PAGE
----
Normandale Community College Data Science instructor Yeng Miller-Chang worked with DSCI 2000 students Trenton Cahoon, Steven Christiansen, Seth Koepcke and Nathan Peach to compete in the MinneMUDAC data analytics competition hosted by MinneAnalytics on November 9 at Optum in Eden Prairie.
Normandale competed in the Undergraduate division of the competition, which is a category for teams with advanced data management, data programming, and statistical analytic skills to support predictive modeling. Farm Femmes, who are advocates for the use of technology for agriculture solutions, provided questions and data for the competition.
The challenge presented to the teams was to predict soybean futures prices and to decide at what price to sell based on the data and questions that were provided. The students who participated in this event were all part of the Data Science (DSCI 2000) course that is being taught by Miller-Chang for the first time in the 2019 fall semester. The class aims to take one semester of programming and some knowledge of statistics and push students to practice the tools used in the workplace.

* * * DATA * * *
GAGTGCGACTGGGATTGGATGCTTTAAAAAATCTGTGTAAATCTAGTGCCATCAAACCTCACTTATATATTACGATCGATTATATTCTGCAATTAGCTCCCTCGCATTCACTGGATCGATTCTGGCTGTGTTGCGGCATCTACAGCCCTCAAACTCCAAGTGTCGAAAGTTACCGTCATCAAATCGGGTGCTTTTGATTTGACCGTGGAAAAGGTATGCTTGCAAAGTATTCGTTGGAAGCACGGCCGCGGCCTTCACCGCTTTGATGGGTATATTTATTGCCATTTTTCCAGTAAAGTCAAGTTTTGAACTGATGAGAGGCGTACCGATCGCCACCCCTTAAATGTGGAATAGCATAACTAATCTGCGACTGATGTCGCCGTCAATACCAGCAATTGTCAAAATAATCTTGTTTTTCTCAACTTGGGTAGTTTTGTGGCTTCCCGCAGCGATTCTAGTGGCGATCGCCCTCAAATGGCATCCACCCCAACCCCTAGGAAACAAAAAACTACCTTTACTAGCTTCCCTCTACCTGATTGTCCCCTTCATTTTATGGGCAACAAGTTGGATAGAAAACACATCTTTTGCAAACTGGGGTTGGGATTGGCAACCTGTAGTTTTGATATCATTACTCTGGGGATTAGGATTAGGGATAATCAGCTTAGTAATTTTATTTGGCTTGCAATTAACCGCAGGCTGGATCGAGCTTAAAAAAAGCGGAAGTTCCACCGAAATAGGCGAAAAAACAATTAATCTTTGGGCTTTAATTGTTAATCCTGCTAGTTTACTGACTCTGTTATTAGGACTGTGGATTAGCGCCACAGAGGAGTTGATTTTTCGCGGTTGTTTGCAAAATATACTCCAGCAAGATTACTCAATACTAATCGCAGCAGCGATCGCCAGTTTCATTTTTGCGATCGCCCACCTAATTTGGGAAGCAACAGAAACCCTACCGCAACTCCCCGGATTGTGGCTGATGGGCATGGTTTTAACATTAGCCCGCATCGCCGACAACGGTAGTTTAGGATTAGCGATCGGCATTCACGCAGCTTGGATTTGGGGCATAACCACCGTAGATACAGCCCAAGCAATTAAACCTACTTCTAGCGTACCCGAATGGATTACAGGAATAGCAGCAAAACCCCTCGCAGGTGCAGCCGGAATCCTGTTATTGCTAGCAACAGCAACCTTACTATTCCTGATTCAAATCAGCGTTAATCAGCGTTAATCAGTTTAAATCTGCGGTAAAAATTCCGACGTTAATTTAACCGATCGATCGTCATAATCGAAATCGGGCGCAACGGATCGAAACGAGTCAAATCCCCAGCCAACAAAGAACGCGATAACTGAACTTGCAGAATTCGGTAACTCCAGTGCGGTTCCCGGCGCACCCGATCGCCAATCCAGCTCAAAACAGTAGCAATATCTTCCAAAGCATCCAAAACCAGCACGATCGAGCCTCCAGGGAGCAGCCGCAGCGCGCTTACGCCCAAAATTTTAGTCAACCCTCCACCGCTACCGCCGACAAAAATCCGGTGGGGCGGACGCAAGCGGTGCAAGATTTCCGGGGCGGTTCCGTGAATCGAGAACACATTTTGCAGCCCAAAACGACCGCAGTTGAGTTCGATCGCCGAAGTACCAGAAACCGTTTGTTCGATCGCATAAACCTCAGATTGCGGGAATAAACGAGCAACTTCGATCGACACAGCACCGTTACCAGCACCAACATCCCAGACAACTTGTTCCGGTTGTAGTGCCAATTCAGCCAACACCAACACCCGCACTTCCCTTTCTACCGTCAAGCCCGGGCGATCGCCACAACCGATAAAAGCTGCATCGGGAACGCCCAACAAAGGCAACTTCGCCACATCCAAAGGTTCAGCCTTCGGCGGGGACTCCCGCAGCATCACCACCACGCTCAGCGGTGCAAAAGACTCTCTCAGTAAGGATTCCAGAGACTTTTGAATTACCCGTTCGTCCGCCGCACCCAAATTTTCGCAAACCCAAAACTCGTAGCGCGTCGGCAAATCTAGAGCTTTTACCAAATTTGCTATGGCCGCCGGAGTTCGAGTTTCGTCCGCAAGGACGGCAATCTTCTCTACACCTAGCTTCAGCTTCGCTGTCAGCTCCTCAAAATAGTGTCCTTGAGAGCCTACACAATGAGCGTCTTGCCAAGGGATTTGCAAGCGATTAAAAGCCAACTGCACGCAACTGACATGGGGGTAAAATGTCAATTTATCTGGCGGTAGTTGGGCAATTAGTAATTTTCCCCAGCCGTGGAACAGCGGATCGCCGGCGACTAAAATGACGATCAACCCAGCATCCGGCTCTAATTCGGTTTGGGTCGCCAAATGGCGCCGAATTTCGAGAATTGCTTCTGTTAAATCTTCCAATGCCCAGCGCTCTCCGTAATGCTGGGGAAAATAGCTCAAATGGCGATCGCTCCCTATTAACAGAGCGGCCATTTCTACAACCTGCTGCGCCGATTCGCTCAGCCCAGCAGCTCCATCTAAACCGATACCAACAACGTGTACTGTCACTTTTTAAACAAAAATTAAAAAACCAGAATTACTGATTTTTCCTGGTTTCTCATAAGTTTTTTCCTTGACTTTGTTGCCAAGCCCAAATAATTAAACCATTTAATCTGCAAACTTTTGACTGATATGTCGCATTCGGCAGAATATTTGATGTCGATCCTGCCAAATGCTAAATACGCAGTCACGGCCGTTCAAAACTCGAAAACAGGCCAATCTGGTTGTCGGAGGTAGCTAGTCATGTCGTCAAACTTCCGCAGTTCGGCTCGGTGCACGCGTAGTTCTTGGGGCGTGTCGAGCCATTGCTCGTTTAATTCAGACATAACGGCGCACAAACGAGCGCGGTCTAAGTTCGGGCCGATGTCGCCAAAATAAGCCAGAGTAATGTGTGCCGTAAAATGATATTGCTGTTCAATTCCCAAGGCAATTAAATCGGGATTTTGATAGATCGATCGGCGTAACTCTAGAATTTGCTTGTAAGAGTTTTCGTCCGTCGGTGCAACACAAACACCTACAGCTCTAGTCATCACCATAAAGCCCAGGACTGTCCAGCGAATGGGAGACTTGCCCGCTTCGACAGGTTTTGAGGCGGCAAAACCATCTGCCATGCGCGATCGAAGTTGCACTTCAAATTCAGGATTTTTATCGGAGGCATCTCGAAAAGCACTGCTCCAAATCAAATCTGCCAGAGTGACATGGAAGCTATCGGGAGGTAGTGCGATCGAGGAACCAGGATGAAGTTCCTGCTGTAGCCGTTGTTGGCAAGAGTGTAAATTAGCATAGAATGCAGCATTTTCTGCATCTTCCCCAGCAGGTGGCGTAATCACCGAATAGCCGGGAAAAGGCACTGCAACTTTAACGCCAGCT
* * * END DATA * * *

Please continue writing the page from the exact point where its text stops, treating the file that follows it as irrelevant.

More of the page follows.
Koepcke enjoyed taking on the complexities of a real situation as part of the data challenge and found the experience invaluable.
"I wanted to experience what a real-world situation would be like, and I wouldn't expect any classroom with homework problems would come close," said Koepcke. "This course and the preparation for the competition helped me to understand what the possibilities would be like, and how complex things could be. This was a comprehensive assessment of my skills."
The DSCI 2000 class developed by Miller-Chang has taken a very hands-on practical approach to understand data science, having students learn topics more typically taught over many classes. Miller-Chang keeps up to date with current-day technology making sure the tools used in practice: a production-level SQL Server database, R and GitHub (which will be GitLab in the spring) are what is used in the class. Peach appreciated the insights the course provided on data science.
"The DSCI 2000 class helped me understand what the industry is like and gave me a good feeling about the field I chose to pursue," said Peach. "It proved to me that I made the right decision because I am enjoying the work."
Students also enjoyed the problem solving and project-based style of the class.
"This class isn't your usual bottom-up learning style," said Cahoon. "It blends a top-down approach that builds off the prerequisites in a practical and intuitive way. It is a lot less memorization and more problem solving; instilling a necessary understanding of how to work with the abstract complexity of data."
Registration is open for the spring semester 2020 online offering of DSCI 2000. If you have any questions, contact Yeng Miller-Chang at email@example.com.